How to know if you need a hospital for Covid-19





Don’t wait: if your chest is sore and you’re breathless, seek help.

One of SA’s top Covid-19 experts has advised South Africans to “seek help immediately” if they feel chest pains and shortness of breath. “The main symptoms of low oxygen are hurting and difficulty with breathing,” explains Professor Shabir Madhi, who is on the Covid-19 advisory council to the department of health and is head of the vaccine trials within the country.

He adds that “dizziness” follows as one fails to induce enough oxygen to the brain. He said people should “seek assistance immediately” if they’re experiencing “chest pains, shortness of breath, light-headedness or confusion”, as these are all “tell-tale signs that your oxygen levels aren’t adequate”.




Rapid breathing is additionally an indication. “If you’re taking over 20 breaths per minute, then you wish to receive oxygen,” he said. He said it’s “difficult to quantify” if many South Africans are failing to hunt help after they should, but suspected that “some are delaying seeking care because they’re too petrified of what might happen”. Across the world, between 12% to 14% of these who are hospitalised lose their lives and, says Prof Madhi, “South Africa is within the same ballpark figures of what has been observed in other countries”.

Apart from monitoring these symptoms, in our own way to test oxygen levels is with a pulse oximeter, but these don’t seem to be readily available to the general public in African country.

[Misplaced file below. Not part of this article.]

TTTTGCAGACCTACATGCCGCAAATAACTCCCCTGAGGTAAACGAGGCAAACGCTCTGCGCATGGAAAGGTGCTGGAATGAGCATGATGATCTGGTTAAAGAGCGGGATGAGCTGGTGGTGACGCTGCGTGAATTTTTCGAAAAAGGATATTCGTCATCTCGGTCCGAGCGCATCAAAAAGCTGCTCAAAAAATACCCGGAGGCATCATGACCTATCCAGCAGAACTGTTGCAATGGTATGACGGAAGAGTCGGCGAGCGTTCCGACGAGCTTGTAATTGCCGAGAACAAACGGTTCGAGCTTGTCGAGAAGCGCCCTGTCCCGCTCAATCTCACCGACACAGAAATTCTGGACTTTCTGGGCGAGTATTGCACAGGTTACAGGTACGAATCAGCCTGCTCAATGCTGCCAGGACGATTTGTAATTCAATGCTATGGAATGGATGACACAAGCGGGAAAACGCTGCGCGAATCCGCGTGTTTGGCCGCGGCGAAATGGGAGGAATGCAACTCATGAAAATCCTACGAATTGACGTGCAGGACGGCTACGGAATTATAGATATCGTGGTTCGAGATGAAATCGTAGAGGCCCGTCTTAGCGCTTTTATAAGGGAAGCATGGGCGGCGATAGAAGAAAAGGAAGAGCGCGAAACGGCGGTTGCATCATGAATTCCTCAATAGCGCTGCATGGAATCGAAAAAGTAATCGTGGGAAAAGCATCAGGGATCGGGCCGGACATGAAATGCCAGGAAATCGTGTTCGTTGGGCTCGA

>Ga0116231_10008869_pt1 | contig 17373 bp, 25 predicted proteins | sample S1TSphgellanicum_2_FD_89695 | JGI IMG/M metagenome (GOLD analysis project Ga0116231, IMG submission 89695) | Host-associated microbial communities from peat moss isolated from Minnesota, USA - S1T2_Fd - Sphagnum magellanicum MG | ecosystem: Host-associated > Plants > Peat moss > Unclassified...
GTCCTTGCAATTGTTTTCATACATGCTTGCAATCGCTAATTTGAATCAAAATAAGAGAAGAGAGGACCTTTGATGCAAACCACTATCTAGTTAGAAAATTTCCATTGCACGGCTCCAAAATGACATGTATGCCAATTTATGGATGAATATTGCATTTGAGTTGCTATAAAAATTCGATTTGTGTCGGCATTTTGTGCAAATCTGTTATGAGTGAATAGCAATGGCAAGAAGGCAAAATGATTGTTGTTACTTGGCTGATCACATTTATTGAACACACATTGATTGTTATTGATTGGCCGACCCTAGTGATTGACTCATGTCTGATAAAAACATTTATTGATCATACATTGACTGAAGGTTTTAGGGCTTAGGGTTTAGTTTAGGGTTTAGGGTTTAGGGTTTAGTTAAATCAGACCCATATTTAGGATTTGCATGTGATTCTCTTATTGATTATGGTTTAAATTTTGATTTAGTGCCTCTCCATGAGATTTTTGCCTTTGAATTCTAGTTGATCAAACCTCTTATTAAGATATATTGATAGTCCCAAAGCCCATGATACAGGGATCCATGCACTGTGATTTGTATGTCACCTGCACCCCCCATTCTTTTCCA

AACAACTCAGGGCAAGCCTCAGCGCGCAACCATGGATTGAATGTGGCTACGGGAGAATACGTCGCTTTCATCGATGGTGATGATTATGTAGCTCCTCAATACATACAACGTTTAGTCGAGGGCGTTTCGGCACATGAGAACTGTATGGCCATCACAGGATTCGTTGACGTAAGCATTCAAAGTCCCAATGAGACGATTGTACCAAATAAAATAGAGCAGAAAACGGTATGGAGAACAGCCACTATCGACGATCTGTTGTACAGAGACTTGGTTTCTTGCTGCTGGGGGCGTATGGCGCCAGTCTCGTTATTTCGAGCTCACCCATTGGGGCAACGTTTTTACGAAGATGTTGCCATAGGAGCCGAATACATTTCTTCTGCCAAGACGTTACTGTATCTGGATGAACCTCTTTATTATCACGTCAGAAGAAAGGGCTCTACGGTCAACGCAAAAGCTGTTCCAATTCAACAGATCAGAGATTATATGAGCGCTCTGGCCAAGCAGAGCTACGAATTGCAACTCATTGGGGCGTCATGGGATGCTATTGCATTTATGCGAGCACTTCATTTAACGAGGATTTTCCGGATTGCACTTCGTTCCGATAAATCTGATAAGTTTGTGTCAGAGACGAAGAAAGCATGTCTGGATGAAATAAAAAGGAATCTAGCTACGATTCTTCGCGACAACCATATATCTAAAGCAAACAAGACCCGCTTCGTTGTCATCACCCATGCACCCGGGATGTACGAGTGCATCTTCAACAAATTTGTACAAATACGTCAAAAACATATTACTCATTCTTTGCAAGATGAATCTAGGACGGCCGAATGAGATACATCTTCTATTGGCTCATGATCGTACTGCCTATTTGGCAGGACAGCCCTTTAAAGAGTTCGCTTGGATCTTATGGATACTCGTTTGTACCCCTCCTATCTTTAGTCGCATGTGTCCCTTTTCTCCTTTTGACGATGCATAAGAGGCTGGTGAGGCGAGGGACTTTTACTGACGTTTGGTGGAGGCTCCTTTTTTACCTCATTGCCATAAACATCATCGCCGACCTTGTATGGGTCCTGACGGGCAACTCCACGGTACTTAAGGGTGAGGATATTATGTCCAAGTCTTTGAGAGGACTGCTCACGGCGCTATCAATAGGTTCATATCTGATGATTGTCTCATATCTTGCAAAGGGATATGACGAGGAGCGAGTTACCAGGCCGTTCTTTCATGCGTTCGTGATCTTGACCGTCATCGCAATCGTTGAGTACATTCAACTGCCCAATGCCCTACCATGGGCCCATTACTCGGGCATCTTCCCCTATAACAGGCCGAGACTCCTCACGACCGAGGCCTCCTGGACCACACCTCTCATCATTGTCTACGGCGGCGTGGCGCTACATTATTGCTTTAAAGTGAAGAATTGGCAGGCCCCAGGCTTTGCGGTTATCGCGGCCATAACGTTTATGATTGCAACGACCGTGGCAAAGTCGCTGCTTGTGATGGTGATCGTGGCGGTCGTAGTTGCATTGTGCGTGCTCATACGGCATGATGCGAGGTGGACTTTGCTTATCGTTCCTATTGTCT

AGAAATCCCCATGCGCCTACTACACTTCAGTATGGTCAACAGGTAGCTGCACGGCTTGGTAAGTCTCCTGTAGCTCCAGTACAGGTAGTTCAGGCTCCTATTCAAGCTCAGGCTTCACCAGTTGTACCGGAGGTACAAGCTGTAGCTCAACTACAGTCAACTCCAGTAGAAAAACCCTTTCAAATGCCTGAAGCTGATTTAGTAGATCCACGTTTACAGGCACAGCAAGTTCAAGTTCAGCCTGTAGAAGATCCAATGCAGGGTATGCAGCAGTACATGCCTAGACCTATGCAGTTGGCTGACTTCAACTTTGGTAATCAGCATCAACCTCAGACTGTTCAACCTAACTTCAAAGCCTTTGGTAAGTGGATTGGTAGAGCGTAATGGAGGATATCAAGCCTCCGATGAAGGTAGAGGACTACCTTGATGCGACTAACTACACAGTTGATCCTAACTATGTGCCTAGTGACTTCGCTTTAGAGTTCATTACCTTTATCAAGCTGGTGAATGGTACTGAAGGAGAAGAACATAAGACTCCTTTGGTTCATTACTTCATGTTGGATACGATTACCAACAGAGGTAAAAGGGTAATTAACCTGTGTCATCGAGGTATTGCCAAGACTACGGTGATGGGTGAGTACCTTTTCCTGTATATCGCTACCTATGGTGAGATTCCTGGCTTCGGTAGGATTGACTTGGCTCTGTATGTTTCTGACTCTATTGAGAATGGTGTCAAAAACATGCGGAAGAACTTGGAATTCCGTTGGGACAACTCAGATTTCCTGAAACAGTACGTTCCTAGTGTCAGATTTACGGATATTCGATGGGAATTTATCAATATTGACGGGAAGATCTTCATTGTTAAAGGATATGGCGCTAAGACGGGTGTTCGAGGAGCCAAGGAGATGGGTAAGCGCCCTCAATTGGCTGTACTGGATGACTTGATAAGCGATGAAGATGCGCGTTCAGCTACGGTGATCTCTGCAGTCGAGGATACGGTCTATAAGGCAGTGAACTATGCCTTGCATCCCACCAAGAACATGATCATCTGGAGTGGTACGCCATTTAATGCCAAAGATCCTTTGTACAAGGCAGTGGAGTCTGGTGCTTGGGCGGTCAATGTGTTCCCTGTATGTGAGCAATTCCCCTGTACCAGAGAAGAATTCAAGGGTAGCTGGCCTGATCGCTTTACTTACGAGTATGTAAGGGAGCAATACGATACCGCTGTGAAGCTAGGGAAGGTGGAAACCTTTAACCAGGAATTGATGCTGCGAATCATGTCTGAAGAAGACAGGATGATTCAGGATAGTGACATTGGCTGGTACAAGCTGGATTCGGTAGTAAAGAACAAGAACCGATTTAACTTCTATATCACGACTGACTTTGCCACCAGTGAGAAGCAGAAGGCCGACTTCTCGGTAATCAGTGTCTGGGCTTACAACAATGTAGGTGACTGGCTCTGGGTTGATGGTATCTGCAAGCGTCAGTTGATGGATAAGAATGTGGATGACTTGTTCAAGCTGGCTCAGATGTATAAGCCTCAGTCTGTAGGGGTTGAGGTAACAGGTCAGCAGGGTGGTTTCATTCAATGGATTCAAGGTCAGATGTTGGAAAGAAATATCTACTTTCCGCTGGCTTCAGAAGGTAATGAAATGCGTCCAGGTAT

“A pulse oximeter is nice to possess but they don’t seem to be readily available,” said Madhi.

“It’s a medical device so only a few pharmacists will have it. But, the symptoms on their own will tell you if you need oxygen.” It’s a tiny low device that clips onto your finger and measures your oxygen saturation levels, and outdoors of hospitals, one is presumably to determine them in an ambulance or a institution. You need to “make sure your hands are warm” while using one, says Madhi.




Nail polish can even interfere with the readings, therefore the device should be used with none. “Your saturation should be above 95. If it’s under 93 you would like to get oxygen.”

While the general public may additionally try to measure their own oxygen with smartphone apps or fitness trackers, a British GP, Ann Robinson told The Guardian, “There is not any evidence to mention that smartphone apps or fitness trackers are accurate enough for this purpose.” In a small percentage of Covid-19 cases, someone can suffer from what’s referred to as silent hypoxia — where there’s no way of knowing that oxygen levels have dropped to very dangerous levels.




This was first reported in Chinese studies but there was no indication of how commonly this happens. Cases then showed up in Europe and also the UK. A letter to the British Journal of Anaesthesia suggests that silent hypoxaemia could result from one’s oxygen and carbonic acid gas being low, because if only your oxygen is low, it’s high blood greenhouse gas that typically causes breathlessness.

The WHO advises that if you have got minor symptoms, like only a small cough or a gentle fever, “there is mostly no have to seek medical care”. It advises such people to remain reception, monitor their symptoms, and follow national guidance on self-isolation.




The WHO advises that folks get medical attention immediately if they need any breathing difficulties or pain or pressure within the chest.

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